Hong Kong’s metro is one of the most profitable, efficient systems in the world, being on time nearly 99.9% of the time. Reason being in part because it has an algorithm that schedules and manages its nightly engineering work more efficiently than any human could possibly do.
The Hong Kong’s metro’s algorithm does the nearly impossible task of assigning approximately 10,000 workers to handle more than 2,500 engineering tasks every week. If left up to humans, such a feat would require an entire panel of human minds two days to strategize, plan, and execute.
The AI calculates the most efficient assignments while adapting to new information in just a matter of seconds. With smarter assigning, engineers have more time to completely their nightly duties. On average, the AI saves two days worth of time, and allows engineers to have about 30 minutes more to complete their tasks. This efficient assigning saves the MTR Corporation, who owns the system, a whopping $800,000 a year.
MTR also runs systems in London, Melbourne, Stockholm, and Beijing. After the success of Hong Kong’s AI overseer, MTR is now planning to roll out similar algorithms in its other metros.
“It will probably be Beijing first,” says Andy Chan, who designed the AI system. “Before AI, they would have a planning session with experts from five or six different areas,” he says. “It was pretty chaotic. Now they just reveal the plan on a huge screen.”
However, there is a bit of stigma going against the algorithm. People simply don’t trust artificial intelligence the same way they trust human ingenuity.
“People get scared when you talk to them about AI,” says Adel Sadek, a transport engineer at the University of Buffalo in New York. “A Department of Transport official is responsible for lives, they want to see how the decisions are being made.”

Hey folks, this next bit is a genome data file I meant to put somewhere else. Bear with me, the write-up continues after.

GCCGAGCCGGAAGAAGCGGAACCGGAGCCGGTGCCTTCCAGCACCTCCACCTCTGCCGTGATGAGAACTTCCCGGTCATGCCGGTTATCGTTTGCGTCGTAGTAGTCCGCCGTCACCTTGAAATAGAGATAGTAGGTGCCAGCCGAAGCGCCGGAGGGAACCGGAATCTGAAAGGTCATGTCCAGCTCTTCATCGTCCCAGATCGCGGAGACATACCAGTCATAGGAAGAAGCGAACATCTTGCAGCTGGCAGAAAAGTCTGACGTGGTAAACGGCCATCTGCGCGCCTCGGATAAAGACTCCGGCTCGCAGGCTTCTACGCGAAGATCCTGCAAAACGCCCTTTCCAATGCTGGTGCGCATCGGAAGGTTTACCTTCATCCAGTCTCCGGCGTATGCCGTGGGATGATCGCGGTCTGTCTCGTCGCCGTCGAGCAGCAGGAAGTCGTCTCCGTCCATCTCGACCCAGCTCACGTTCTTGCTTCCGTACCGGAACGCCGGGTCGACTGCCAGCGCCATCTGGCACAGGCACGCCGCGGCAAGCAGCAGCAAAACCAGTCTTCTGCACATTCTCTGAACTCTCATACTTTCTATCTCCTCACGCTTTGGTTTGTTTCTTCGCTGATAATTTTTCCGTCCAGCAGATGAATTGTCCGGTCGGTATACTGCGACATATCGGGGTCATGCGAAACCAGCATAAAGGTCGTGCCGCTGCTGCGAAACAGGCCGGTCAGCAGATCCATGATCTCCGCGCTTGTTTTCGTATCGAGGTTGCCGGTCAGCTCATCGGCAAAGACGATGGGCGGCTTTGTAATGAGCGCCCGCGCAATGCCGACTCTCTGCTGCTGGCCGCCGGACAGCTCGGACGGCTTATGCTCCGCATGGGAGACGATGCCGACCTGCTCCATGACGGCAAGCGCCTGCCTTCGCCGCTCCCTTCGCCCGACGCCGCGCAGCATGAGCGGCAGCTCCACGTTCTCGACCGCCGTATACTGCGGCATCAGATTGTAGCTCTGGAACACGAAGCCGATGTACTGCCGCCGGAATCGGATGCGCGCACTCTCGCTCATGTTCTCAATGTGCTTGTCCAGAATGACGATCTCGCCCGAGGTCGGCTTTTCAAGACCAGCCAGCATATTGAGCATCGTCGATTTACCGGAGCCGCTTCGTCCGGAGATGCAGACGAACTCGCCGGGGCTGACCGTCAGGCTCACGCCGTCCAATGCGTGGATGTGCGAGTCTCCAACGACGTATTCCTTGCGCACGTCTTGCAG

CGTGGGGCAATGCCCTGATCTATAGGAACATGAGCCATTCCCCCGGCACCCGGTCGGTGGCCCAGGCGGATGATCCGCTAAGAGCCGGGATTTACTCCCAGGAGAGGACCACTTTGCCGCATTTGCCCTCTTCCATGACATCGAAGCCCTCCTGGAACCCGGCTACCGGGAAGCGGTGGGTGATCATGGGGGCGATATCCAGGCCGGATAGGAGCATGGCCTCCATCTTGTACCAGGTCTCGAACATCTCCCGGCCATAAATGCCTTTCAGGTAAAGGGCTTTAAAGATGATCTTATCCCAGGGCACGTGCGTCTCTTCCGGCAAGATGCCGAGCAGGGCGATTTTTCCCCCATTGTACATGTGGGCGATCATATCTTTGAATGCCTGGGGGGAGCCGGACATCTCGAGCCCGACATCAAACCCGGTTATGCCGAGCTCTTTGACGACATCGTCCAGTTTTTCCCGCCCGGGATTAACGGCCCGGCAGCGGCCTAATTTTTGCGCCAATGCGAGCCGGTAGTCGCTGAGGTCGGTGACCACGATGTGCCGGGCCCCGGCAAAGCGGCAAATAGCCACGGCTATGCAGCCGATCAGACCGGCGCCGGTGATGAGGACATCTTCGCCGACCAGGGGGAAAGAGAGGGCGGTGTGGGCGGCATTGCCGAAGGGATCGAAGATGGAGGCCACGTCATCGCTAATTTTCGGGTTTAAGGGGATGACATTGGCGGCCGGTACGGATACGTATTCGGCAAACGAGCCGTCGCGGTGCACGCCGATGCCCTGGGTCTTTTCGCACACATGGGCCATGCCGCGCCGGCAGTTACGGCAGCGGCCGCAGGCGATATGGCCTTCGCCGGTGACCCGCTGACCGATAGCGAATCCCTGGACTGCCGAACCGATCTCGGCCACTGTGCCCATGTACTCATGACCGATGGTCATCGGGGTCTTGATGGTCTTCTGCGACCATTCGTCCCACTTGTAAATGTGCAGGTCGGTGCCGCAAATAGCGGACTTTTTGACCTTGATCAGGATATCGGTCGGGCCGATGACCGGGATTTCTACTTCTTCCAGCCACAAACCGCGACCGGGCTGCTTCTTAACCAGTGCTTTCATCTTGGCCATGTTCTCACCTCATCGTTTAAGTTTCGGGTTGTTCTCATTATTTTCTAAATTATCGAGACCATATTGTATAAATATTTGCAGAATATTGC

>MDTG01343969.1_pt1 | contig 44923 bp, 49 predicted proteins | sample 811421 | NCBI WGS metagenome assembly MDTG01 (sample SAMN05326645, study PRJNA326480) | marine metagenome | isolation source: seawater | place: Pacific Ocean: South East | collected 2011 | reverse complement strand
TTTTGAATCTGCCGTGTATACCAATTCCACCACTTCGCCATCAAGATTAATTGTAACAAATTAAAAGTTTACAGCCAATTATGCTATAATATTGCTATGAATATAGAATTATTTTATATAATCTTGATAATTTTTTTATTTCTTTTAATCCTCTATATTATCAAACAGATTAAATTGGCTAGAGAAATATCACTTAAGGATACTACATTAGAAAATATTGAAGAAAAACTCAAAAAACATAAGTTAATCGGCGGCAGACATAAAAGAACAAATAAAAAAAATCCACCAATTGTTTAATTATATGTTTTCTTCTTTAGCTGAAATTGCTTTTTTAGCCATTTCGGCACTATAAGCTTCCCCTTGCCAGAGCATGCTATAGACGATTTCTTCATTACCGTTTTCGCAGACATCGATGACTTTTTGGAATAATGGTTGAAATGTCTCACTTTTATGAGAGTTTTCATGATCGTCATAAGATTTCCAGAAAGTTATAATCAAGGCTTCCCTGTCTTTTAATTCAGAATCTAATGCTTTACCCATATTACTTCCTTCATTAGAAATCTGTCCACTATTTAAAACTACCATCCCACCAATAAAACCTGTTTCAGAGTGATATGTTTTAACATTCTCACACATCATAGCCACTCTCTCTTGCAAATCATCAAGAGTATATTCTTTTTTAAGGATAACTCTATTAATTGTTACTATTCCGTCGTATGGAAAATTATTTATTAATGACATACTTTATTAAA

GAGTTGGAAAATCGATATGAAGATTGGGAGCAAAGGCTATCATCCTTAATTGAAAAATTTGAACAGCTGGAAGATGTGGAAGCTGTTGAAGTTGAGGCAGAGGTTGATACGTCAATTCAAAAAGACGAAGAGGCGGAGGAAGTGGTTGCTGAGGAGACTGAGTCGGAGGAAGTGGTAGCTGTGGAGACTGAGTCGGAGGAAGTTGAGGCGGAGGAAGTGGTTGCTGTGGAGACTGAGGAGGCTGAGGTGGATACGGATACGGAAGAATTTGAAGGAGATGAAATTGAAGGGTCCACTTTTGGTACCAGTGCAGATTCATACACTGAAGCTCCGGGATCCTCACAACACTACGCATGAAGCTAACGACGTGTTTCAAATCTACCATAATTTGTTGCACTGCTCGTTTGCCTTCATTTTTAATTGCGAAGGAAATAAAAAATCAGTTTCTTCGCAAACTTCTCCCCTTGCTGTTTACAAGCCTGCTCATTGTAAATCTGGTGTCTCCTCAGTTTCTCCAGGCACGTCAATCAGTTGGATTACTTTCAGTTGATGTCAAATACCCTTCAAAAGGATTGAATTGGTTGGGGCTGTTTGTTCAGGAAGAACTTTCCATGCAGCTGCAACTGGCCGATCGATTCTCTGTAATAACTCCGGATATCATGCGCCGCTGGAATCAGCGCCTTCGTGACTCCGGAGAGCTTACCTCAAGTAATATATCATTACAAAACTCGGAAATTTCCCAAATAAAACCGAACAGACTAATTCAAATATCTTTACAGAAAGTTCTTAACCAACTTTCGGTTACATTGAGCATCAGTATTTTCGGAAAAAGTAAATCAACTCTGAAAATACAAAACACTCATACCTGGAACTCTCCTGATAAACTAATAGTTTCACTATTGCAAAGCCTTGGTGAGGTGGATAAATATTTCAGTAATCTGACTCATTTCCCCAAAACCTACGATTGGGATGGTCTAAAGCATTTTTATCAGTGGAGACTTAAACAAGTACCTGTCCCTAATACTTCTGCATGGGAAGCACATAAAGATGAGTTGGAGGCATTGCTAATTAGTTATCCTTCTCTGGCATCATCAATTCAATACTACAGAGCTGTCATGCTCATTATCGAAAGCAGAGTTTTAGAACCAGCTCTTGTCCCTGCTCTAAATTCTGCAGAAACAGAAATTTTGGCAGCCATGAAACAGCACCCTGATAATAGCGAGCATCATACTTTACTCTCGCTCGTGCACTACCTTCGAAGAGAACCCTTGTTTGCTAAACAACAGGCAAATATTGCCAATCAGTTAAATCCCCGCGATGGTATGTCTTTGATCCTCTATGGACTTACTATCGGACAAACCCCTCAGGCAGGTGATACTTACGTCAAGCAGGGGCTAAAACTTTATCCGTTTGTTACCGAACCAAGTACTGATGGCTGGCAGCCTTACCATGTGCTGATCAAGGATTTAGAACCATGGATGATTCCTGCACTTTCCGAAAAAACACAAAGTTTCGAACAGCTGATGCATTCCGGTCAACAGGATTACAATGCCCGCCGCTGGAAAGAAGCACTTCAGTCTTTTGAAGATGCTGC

Yet, people trust algorithms every day. Every time they use Google to search, its PageRank algorithm hands them billions of results relevant to their search. Each time someone uses Netflix, its algorithm suggests movies and TV shows that it thinks the user would like based on their viewing history. Lonely singles use online dating using sites like OkCupid to find compatible companions based off of the site’s match algorithm.
Algorithms have become so integral to our culture that social networking giant Facebook recently got into hot water for tinkering with their newsfeed algorithm as part of a social experiment. What’s interesting there is that the study showed how Facebook’s newsfeed algorithm could have a direct effect on users’ moods.
“Algorithms are the foundation of everything useful, engaging or interesting online. They are how related data becomes useful to us as users. Your favorite dating app, your favorite search engine, and even your favorite market indexes are managed, crunched, predicted, and experienced through some of the most powerful algorithms around.” states Tom Ajello, Founder of Makeable
What’s clear is that algorithms have already become an important part of our lives. With the success of Chan’s algorithmic AI, it’s likely that we can expect to interact with them outside of cyberspace — in the real world. Though many are skeptical of AIs at best, it’s very likely that over the next few years, more algorithms will appear in the real world, and become part of people’s every day lives, as has happened in Hong Kong.
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